It doesn’t take much effort to do the right thing
Motorcycle-related online web forums run ablaze when someone asks what kind of oil they should use in their motorcycle. Opinions vary widely, as do brands of oils, brands of motorcycles and the drain bolt torque specifications. Well, we’re not here to settle the oil argument. We’re here to tell you what you should do with the engine oil you’ve just drained from your bike.
The main thing to understand about used engine oil is that it is still useable, and it is still valuable after it’s done its job of reducing metal-to-metal contact in your bike. Used oil isn’t worn out; it’s just dirty. Therefore, it can be cleaned. But none of those reasons are why you shouldn’t be chucking it down the nearest sewer drain, spreading it into soil or throwing it out in the trash. I mention these improper oil disposal methods because I know a few people who’ve done so in the past. Disposing of motor oil in that manner is illegal and, more important, it is extremely harmful to the environment.
According to the U.S. Environmental Protection Agency (EPA), improperly discarded oil from a single oil change can eventually contaminate almost four million litres of fresh water. Oil takes a very long time to degrade and it’s toxic because it contains heavy metals. While oil is really good at keeping metal parts from destroying themselves inside your bike’s engine, oil is bad at pretty much everything else.
When I buy engine oil, I try as often as possible to buy it in larger four-litre containers rather than one-litre bottles. First, larger containers use less plastic, which is also harmful to the environment when thrown out, but also because the oil is easier to pour and used engine oil can be stored in the emptied container. I keep a couple of empty single-litre oil bottles handy, which I use to store the new oil that remains after an oil change.
But don’t forget to discard more than just the oil that came out of the drain plug; you must discard the oil in the oil filter as well. If the filter is a cartridge-type one, you can extract most of the oil contained within the filtering element by simply placing it in a funnel for about 10 minutes and letting the oil drain into the used-oil container. If the filter is a screw-on type, you can do the same by placing it open-end down in a funnel. However, screw-on oil filters often have rubber check valves to keep the oil from draining into the engine while it is at rest, and these valves will prevent the oil filter from draining completely. Stuffing a small screwdriver into one of the oil filter holes will open this valve and let more oil drain out.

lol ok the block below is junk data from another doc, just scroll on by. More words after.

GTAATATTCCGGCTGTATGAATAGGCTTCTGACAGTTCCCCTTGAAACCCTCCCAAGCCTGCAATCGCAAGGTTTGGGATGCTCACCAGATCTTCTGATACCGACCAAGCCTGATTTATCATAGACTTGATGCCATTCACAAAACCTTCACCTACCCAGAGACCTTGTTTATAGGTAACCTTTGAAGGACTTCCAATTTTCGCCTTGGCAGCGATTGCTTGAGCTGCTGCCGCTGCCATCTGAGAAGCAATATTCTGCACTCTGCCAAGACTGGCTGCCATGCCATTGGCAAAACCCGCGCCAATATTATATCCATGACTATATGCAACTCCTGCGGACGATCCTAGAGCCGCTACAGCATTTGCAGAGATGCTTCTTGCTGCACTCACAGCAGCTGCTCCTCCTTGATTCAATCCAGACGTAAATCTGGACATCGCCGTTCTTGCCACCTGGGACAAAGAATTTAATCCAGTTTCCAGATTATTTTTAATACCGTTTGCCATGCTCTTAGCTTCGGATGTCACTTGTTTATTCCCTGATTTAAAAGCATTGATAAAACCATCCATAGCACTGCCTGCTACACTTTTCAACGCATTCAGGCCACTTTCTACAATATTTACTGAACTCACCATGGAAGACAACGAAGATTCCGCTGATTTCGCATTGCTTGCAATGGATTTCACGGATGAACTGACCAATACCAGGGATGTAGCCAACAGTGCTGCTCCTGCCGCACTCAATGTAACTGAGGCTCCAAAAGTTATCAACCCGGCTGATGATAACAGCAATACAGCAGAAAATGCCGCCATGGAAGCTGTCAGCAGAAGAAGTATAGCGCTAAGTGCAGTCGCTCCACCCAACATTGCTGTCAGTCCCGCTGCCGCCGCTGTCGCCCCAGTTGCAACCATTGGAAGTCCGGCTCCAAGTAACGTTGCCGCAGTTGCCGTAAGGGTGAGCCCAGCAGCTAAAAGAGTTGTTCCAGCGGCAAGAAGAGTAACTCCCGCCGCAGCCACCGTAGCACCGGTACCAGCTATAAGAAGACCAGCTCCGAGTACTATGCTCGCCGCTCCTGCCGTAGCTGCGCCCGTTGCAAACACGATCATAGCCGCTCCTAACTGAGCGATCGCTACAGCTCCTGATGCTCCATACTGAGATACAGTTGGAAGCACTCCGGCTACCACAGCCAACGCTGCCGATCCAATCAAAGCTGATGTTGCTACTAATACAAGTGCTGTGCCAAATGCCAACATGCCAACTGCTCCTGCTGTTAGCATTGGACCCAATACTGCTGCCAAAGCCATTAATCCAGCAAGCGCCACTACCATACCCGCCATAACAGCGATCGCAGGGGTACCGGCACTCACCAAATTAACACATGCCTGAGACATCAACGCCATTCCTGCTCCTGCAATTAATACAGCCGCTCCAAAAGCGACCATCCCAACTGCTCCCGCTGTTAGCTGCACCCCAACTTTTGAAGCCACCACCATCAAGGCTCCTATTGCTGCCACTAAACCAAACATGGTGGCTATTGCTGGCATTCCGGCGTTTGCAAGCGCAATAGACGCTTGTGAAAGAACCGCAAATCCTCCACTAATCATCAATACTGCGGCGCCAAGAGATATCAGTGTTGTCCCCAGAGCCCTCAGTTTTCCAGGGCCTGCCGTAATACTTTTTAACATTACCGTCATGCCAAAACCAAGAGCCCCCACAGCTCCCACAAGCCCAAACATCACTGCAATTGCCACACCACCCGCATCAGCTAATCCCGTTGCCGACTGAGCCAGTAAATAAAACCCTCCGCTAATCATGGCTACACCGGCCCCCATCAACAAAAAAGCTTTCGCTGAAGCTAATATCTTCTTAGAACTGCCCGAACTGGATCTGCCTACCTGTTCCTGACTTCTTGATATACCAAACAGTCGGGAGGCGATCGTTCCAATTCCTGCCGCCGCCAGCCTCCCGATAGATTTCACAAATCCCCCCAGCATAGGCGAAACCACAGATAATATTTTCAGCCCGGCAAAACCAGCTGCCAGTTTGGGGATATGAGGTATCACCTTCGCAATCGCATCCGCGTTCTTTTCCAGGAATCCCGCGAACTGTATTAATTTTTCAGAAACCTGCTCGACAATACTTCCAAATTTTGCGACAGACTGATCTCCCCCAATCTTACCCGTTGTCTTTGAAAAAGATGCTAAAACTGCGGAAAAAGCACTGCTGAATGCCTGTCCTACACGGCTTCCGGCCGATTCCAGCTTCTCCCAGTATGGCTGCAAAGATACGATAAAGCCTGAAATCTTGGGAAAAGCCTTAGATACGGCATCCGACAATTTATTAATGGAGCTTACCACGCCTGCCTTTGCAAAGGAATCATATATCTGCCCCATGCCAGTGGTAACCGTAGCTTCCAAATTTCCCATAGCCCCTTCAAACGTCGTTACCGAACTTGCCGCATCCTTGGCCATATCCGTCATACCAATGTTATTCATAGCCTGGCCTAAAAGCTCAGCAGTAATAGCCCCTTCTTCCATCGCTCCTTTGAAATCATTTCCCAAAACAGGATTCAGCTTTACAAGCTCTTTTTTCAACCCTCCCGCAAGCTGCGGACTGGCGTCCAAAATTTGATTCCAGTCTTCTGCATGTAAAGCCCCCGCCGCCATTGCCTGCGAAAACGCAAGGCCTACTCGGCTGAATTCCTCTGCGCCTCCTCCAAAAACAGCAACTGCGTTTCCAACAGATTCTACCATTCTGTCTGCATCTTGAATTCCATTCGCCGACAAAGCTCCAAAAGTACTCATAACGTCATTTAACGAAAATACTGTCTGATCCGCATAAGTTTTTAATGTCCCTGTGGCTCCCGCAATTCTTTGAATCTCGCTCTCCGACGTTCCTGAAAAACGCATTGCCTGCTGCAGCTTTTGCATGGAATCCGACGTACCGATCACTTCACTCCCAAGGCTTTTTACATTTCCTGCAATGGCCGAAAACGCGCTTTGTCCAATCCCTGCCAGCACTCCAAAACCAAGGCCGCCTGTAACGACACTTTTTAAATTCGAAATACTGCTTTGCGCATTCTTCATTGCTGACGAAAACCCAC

If, like me, you’re really fussy when dealing with used engine oil, you can crush the oil filter to squeeze out the remaining oil. Admittedly, that last step isn’t easy if you don’t have access to a press. I have two presses in my shop, so I made a makeshift oil-filter crusher. I was surprised to discover that even after an oil filter sat in a funnel for 10 minutes with the check-valve forced open and no more oil dripped out, I was still able to squeeze another 100 ml of oil out of the filter. The metal from an oil filter can also be recycled, so don’t just chuck it into the trash bin.
There are two ways used oil is treated. It is either filtered for contaminants and used in industrial furnaces and power plants or used in asphalt, or it is refined again and used to create new, unused oil. This latter process filters, distills and then refines the used oil, then uses it much in the same way crude oil is used. Refining used oil can produce the same final products that crude oil does – new, unused engine oil, other petroleum products and raw materials – but for about one-third of the energy used to refine crude oil. And because used oil is already a finished product — engine oil — it takes much less of it to make new engine oil than it would crude oil, so it’s less wasteful.
Once your used oil is in a sealable container – the repurposed plastic oil container you saved – the easiest part is getting rid of it. The Used Oil Management Association of Canada (usedoilrecycling.com) has links to each province’s oil recycling resources, so you can find out how to dispose of your used oil and filter. But remember, even dirty used oil is still relatively clean, so don’t mix other chemicals into it before disposing of it or it becomes truly useless.
Facts from the U.S. EPA website:
• Two hundred million U.S. gallons (757 million litres) of used oil are improperly disposed of each year.
• Recycling just two U.S. gallons
(7.5 litres) of used oil can generate enough electricity to run an average household for almost 24 hours. Source: American Petroleum Institute
• Producing 2.5 U.S. quarts
(2.4 litres) of new, high-quality lubricating oil takes 42 U.S. gallons (159 litres) of crude oil, but only one U.S. gallon (3.8 litres) of used oil.
Technical articles are written purely as reference only and your motorcycle may require different procedures. You should be mechanically inclined to carry out your own maintenance and we recommend you contact your mechanic prior to performing any type of work on your bike.